A CORK hospital has received an award for becoming a tattoo-less department through the use of state-of-the-art surface guidance technology.
The Department of Radiation Oncology in Cork University Hospital (CUH) recently received an award for eliminating the need for permanent tattoos in radiotherapy.
The award was presented to the department by Vision RT at the CUH Radiation Therapy Study Day on April 29.
The initiative was funded by Aid Cancer Treatment Charity (ACT) which raised just under €1m to purchase new technology that was developed and installed at the Radiation Oncology Centre of CUH by Vision RT. Surface guidance uses 3D cameras and computer vision to ensure patients having radiotherapy are in the intended treatment position.
Representatives from ACT attended the presentation of the award in recognition of their vital support for ‘tattooless’ radiotherapy without which progress would not have been possible.
CUH radiation therapy services manager Claire Keating said they are ‘delighted’ to offer tattoo-less radiotherapy to most patients.
“Permanent tattoos used in radiotherapy treatment can have a significant psychological impact on patients,” she said.
“They are a long-lasting reminder of the cancer diagnosis and treatment, a time which patients want to move on from.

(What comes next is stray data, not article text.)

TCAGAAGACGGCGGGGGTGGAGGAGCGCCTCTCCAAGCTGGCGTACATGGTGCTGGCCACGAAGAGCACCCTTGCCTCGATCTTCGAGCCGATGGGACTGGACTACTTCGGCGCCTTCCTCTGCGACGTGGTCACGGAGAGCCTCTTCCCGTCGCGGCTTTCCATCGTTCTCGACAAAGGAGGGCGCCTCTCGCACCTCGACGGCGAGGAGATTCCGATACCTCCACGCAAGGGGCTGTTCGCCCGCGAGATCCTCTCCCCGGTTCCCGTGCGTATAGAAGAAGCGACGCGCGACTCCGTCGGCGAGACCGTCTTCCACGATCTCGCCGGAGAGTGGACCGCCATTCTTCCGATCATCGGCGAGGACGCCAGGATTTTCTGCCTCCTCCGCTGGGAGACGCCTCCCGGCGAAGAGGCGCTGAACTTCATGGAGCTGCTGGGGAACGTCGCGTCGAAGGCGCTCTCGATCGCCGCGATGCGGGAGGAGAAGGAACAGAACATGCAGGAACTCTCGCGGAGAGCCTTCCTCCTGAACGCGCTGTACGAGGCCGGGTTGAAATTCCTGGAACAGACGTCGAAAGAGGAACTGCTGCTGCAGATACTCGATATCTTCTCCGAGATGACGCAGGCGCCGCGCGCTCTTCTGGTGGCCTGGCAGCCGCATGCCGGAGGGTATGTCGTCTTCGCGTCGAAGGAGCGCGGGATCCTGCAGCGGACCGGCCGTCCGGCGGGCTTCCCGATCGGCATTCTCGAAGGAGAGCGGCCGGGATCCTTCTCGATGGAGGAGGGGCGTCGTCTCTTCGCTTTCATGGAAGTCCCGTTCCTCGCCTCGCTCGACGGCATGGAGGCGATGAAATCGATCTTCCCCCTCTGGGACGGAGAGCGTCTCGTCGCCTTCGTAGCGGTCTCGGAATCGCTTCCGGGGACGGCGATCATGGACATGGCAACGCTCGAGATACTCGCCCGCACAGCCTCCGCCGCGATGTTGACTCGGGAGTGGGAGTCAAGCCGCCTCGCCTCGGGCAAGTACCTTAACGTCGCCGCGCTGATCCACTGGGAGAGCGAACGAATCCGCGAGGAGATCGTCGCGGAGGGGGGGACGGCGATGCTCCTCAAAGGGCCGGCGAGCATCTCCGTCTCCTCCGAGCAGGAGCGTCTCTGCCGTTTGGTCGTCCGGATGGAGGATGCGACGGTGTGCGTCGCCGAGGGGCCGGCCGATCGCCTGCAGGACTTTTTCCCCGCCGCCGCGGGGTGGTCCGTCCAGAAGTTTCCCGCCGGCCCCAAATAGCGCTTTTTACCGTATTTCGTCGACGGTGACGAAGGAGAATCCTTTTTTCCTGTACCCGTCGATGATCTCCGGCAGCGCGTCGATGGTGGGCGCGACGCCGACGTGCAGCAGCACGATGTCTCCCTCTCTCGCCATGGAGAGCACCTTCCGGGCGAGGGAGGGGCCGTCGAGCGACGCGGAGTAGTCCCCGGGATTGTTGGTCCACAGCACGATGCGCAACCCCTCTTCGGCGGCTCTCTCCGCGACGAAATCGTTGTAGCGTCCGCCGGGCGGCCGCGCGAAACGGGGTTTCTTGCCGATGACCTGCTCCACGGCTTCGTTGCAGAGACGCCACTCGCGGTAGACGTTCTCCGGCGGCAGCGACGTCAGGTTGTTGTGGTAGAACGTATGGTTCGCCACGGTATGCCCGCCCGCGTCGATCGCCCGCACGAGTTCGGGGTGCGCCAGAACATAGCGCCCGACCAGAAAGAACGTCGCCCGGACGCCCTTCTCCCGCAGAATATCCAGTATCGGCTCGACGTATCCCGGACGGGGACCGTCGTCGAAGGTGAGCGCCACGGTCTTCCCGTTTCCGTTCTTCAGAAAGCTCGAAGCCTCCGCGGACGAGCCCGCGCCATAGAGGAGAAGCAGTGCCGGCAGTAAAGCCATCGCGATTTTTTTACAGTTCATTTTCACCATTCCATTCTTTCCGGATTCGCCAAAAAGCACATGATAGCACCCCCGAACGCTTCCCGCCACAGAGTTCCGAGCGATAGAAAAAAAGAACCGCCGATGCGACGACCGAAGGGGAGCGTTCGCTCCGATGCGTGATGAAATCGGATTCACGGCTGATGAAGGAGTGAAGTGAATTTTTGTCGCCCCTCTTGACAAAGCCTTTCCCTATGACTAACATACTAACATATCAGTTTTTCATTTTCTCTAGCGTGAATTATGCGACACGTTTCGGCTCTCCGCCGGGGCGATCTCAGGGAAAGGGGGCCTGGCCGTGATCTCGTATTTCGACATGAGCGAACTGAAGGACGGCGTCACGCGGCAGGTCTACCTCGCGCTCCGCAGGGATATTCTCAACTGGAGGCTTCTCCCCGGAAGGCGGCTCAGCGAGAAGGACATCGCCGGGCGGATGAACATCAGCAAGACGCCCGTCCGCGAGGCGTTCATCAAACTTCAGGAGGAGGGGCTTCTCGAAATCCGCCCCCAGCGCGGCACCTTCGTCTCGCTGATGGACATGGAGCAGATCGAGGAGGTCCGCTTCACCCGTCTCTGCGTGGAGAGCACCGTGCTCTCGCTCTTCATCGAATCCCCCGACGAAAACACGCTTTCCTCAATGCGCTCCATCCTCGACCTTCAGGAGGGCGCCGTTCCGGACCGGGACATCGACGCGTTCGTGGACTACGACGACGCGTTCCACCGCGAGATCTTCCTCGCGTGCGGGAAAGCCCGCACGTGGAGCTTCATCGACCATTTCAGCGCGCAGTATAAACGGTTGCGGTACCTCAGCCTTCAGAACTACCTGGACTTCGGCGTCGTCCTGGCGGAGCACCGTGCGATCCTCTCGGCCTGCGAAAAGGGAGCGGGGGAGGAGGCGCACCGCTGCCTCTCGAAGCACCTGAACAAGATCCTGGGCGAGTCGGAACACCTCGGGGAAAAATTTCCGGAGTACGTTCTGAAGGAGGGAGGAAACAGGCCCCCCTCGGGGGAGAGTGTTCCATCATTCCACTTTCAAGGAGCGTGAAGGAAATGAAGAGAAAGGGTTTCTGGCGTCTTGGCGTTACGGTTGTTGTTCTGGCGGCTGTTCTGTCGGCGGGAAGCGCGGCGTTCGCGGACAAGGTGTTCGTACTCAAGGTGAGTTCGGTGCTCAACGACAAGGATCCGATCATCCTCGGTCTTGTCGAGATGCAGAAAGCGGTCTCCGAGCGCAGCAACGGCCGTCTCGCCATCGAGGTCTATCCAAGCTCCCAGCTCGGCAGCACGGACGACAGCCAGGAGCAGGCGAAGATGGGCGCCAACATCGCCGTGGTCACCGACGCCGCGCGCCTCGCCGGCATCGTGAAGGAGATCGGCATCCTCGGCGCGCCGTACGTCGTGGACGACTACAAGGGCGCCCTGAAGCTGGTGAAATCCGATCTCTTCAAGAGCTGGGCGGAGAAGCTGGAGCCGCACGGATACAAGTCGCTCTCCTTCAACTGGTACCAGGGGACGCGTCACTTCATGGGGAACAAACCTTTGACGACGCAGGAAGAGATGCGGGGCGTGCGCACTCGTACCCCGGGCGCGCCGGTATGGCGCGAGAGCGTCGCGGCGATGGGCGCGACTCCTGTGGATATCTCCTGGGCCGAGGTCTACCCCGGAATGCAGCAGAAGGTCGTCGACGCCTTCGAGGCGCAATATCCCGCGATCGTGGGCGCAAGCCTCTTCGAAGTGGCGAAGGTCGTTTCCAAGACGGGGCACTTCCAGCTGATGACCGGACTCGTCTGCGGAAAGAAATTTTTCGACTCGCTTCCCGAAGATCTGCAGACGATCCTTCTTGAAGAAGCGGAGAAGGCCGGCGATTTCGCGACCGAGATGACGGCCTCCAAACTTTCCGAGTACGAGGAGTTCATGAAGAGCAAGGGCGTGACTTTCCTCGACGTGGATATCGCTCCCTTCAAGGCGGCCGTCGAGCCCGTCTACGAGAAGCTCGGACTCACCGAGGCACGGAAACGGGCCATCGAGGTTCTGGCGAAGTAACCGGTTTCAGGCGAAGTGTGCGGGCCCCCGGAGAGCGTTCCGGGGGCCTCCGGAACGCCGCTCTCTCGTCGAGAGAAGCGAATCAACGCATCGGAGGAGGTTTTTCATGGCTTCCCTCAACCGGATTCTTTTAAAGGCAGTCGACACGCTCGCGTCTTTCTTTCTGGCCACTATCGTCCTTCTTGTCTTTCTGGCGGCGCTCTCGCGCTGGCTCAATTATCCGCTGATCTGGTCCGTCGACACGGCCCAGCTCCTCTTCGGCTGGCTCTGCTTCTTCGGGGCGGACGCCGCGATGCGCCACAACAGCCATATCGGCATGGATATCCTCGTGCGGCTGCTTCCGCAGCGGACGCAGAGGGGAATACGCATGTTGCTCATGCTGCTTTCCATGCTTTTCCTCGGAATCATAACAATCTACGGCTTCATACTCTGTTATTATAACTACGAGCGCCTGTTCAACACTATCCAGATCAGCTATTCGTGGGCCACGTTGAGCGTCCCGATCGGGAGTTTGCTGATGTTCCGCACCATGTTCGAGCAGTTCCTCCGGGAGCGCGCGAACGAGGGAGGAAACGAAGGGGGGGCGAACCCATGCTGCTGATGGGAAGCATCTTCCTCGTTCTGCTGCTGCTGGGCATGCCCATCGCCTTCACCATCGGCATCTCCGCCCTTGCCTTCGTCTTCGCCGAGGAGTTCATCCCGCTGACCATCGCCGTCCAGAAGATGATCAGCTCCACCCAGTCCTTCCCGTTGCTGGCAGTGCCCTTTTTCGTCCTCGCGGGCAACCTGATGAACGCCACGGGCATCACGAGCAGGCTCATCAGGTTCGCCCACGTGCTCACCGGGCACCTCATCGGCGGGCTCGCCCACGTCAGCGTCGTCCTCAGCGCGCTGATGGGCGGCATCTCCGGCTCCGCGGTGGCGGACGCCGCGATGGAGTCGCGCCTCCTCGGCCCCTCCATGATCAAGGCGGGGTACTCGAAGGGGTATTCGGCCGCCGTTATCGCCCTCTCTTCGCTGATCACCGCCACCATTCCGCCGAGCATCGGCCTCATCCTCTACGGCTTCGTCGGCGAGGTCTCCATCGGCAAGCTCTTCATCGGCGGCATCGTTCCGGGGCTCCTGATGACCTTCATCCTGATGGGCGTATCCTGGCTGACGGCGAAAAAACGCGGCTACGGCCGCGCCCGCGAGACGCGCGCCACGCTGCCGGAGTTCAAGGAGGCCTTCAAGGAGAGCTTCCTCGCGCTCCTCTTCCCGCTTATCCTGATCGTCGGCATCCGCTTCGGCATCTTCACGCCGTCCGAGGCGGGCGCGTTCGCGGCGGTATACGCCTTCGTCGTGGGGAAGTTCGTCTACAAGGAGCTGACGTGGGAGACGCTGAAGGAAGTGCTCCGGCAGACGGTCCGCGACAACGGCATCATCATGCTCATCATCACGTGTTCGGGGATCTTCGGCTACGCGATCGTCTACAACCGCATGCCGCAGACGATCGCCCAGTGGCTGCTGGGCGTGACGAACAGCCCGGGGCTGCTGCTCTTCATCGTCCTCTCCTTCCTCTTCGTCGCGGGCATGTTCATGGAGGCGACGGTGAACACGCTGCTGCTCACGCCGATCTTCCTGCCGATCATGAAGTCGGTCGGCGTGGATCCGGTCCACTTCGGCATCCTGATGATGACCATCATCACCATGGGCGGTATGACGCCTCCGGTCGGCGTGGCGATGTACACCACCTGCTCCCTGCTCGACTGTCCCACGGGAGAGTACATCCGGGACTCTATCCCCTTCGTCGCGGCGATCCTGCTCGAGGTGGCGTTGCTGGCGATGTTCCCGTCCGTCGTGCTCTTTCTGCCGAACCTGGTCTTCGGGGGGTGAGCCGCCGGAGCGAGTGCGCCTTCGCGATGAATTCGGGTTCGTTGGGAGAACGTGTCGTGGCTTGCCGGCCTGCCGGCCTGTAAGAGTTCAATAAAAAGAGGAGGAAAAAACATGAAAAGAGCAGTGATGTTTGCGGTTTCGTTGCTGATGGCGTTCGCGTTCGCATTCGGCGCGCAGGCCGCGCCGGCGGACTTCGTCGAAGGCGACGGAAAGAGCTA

“We are delighted here at Cork University Hospital to offer tattoo-less radiotherapy for the vast majority of our patients.”
One of the many advantages of surface guidance technology is the elimination of the need for permanent skin markings, or tattoos, for radiotherapy. Traditionally, tattoos have been required for the accurate and reproducible daily delivery of radiotherapy.
Eliminating this requirement has a major benefit for patients.
Another advantage of the groundbreaking technology is the ability to continuously monitor, with millimetre accuracy, the patient’s position while the radiotherapy is being delivered. This means a correction can be made if the patient moves even a millimetre during the treatment, thus increasing the accuracy of the radiotherapy.
This precision means that advanced techniques will become available for patients at Cork University Hospital and patients will no longer have to travel to Dublin for these treatments.
This surface-guided technology, called Align RT, is also used for deep inspiration breath hold (DIBH) radiotherapy, where the patient holds their breath during treatment.
This allows radiation to be delivered while limiting radiation exposure to the heart and lungs, a technique predominantly used for left-sided breast cancer treatment.